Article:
As part of the series looking at roads featuring in major races, here’s a look at Yamabushi pass. Neither household name, nor familiar in the peloton, this is the first major climb of the 2020 Olympic road races and an ideal day’s ride out of Tokyo too.
The Route: National Route 413 starts just outside Sagamihara and climbs the Dōshi river valley to the Yamabushi pass at 1100m. It is 38km long with 1143m of vertical gain.
The Feel: you turn your back on Tokyo’s suburban sprawl as finally the road ahead is flanked by woodland. By some measures Tokyo is the biggest urban area on the planet and once you turn on the 413 it feels rural. Not instantly as there’s a waste plant on your left with refuse trucks buzzing in and out like worker bees and the smell in the air is noticeable. You could almost hold your breath to pass before the road dips down. But this is supposed to be a climb? The average gradient here is deceiving, the road rises and falls more than the profile suggests and the first half has several short climbs and descents. The valley here is wide with small farms beside the road, the soil raised into neat rows, one of many micro differences between a ride here and Europe. Often the river is obscured but you cross several giant bridges which invite you to stop and peer down at the clear water.
The village of Dōshi is both the halfway point and the start: halfway probably in time to the pass ahead; the start because the climbing picks up here. The village is elongated along but there’s not much for the visitor. A large banner hangs outside the townhall at the moment boasting it’s an Olympic venue.
As you leave there’s a small convenience store but if you want to stop, press on because soon there’s a Michi-no-Eki, a roadside station in English and designed as for the motorist or coach tour to pull over, stop, rest and eat. Sounds familiar but in Japan they’re designed to have a local feel, perhaps the architecture and certainly the food for sale and if the raw vegetables aren’t ideal, various rice-based snacks and confectioneries are and there’s a bank of vending machines outside selling drinks. It’s ideal for the passing cyclist to fill up bidons and pockets. Is the bear mascot above that greets visitors here a cyclist?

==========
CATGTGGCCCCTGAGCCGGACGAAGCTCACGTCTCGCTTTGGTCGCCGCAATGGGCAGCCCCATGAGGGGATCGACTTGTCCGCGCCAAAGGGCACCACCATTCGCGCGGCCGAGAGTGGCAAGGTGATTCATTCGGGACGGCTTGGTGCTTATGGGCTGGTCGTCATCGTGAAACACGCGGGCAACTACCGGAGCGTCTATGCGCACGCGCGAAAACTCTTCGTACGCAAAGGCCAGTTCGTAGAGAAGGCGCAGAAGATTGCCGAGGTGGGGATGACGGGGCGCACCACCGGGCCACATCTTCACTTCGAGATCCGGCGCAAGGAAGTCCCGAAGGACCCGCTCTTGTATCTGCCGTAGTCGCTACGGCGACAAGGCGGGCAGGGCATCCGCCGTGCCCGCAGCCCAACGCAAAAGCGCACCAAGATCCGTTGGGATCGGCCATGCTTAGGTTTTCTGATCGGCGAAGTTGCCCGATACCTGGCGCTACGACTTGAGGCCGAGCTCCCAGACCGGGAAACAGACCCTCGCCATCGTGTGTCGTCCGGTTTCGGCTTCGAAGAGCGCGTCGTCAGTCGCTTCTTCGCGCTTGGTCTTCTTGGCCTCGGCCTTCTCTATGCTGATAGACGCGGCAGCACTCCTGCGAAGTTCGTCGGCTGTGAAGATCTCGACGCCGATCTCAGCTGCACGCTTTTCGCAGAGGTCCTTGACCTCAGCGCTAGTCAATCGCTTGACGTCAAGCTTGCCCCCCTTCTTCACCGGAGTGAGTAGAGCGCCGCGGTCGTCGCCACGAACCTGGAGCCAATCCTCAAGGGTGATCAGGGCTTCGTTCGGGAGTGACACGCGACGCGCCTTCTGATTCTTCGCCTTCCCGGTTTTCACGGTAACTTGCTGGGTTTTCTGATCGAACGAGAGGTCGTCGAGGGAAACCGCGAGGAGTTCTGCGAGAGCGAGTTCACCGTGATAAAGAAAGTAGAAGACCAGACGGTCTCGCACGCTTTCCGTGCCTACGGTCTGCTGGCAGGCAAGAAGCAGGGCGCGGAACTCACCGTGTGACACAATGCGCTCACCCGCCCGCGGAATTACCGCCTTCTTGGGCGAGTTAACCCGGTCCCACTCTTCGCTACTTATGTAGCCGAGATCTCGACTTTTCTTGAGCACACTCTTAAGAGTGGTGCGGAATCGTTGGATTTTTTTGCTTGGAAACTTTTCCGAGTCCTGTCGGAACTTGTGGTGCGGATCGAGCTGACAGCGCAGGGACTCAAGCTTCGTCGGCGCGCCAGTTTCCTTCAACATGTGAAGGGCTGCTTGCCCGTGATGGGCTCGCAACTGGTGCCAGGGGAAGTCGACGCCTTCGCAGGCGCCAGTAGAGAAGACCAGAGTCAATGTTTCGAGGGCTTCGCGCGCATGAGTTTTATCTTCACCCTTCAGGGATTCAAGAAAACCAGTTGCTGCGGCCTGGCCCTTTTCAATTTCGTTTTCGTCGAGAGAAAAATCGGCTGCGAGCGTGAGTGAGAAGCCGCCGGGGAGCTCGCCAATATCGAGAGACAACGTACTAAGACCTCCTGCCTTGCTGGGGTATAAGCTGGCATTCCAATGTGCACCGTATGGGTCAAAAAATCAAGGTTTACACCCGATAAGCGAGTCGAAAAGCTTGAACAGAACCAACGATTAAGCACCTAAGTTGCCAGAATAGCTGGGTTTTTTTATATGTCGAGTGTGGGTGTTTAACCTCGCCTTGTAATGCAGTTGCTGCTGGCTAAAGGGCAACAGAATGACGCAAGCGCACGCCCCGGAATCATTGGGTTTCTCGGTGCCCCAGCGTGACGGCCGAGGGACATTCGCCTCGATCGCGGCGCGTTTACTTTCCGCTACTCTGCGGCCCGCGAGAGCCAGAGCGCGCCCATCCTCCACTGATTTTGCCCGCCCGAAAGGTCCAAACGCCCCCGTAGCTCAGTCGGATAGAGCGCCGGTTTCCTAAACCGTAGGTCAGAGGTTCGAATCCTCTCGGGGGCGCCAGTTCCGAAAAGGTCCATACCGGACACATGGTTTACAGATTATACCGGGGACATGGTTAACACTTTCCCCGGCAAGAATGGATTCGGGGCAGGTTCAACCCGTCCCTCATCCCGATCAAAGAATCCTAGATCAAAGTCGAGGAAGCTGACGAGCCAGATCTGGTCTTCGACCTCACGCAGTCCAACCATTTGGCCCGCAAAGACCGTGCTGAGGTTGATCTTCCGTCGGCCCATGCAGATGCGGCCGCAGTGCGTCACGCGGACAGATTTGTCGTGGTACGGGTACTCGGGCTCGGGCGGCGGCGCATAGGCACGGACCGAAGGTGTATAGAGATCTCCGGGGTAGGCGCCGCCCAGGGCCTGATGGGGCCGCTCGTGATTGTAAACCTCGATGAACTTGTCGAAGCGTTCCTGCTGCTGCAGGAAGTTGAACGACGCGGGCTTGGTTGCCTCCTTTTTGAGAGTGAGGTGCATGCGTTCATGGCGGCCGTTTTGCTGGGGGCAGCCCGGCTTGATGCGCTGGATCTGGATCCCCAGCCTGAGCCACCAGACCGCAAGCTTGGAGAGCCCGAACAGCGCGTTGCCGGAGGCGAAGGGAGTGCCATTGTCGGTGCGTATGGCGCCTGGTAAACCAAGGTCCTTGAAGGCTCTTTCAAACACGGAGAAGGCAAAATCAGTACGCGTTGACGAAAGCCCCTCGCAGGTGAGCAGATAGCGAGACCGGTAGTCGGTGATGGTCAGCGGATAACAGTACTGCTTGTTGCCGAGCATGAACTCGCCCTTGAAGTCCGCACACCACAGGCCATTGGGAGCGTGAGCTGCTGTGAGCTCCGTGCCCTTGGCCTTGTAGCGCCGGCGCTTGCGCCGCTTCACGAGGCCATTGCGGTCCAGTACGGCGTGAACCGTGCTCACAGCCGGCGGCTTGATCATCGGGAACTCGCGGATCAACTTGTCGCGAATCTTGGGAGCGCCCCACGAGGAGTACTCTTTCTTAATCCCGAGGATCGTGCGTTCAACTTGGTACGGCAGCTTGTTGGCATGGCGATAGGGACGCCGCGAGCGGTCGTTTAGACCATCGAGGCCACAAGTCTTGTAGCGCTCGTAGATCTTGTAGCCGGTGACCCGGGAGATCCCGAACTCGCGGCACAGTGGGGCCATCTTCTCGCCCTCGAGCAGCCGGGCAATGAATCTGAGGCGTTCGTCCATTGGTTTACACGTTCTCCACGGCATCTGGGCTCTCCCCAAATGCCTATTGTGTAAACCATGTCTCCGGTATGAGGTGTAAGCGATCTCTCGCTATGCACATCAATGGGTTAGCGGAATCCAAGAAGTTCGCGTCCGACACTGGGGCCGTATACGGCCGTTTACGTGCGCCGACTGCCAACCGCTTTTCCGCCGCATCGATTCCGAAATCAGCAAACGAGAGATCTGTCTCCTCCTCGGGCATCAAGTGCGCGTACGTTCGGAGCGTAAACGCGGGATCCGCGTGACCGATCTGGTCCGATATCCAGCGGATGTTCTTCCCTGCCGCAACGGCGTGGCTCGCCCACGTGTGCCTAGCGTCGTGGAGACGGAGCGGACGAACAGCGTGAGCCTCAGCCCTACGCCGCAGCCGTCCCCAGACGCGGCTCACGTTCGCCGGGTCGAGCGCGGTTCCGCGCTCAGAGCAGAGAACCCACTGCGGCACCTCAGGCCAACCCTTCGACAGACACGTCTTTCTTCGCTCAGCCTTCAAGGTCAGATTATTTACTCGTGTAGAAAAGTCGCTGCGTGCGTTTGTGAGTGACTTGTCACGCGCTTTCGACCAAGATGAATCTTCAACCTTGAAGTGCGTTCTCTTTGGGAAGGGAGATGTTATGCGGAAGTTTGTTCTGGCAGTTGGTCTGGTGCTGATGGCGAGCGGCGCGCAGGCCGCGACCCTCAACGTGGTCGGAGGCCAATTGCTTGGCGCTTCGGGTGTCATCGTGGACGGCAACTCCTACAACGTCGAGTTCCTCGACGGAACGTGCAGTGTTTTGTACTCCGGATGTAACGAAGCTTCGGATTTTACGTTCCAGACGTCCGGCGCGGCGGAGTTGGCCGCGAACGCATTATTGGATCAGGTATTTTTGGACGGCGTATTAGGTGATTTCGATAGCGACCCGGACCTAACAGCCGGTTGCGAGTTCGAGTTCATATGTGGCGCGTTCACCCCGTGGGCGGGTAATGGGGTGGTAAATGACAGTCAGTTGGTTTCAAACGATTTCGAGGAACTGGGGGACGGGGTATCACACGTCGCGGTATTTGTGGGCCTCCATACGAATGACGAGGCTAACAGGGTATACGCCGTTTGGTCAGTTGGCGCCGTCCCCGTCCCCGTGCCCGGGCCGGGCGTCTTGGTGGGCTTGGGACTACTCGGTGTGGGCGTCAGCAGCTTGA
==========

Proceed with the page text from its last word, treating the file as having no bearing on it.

Onwards and the slop picks up, but it’s only 3-4% rather than the usual 1-2% so far and all on the same smooth tarmac but there are fewer and fewer buildings. It’s lined by pines and cedar trees and has a wilder feel, you’ll smell damp forest and spot crushed mukade centipedes on the road, the river on your left is now just a stream. The slope picks up towards the top and there’s a wide hairpin bend and the end of the climb is in sight.
This isn’t a climb you go over but through as the pass is through a short tunnel and for once the smooth road ends and the surface is cement with groves just about the right size to sink your tires in, they’re not deep like tram tracks, nor the “valley of death” on a betonweg but enough to preoccupy you and influence steering. Emerge from the tunnel and you can stop to put on a jacket or gilet if it’s cold but the descent down is short, you’ve reached a plateau. Oddly the roadside is littered with tennis courts, most of which look abandoned. What happened? A tennis boom that turned to bust? A weird tax break? Just as you ponder this the road bends and Mount Fuji comes into sight and the stunning view of the vast conical volcano takes over your mind.
The Verdict: a long climb but not a difficult one. It doesn’t look decisive for the Olympics but it’s over 1,000m of vertical gain early in the race and it’s the sort of climb where the strong teams will each use up a rider to set the pace. For the local or the visitor it’s strategic if you’re in Tokyo and want a ride into the mountains, it’s scenic.
Ride more: keep going and you pass the countless tennis courts and the Marriot hotel – a likely base for teams racing the Olympics – and reach Lake Yamanaka and you can take other roads to the north (say Otsuki and the railway line) or south towards Hakone, or just ride back down turning the long climb into a shorter descent.
You can also take an scenic detour, turn off the 413 in Hokyoji (宝鏡寺) and you cross the Dōshi river with spectacular views of the river and then climb up a quieter road – passing the Team UKYO service course – and then the Dōshi dam before you can rejoin the 413 again.
History: I couldn’t find out if this has been used before in a race like the Tour of Japan but so it’s the future that puts it on the map given the 2020 Olympic road race will go through. It’s the first climb of the race – labelled Doushi road above – and both the men and women’s pelotons will climb it, unlike some other parts of the course. The race finishes far from Tokyo but for reasons of municipal pride and politics it has to start in the suburbs meaning a procession across uneventful roads before the Tama hills and then out to this climb.
Travel and access: it starts 50km outside of central Tokyo and a long ride given all the junctions, lights and more. You can take your bike on any train, just pack it in a “rinko bag”, a small unpadded sack, normally you remove one or both wheels and some bags fold up small enough to fit in a jersey pocket or you can stash it in a coin locker at the station.
There’ll be a piece looking at the Mikuni pass on here next week, likely the decisive climb for the men’s road race. More roads to ride at inrng.com/roads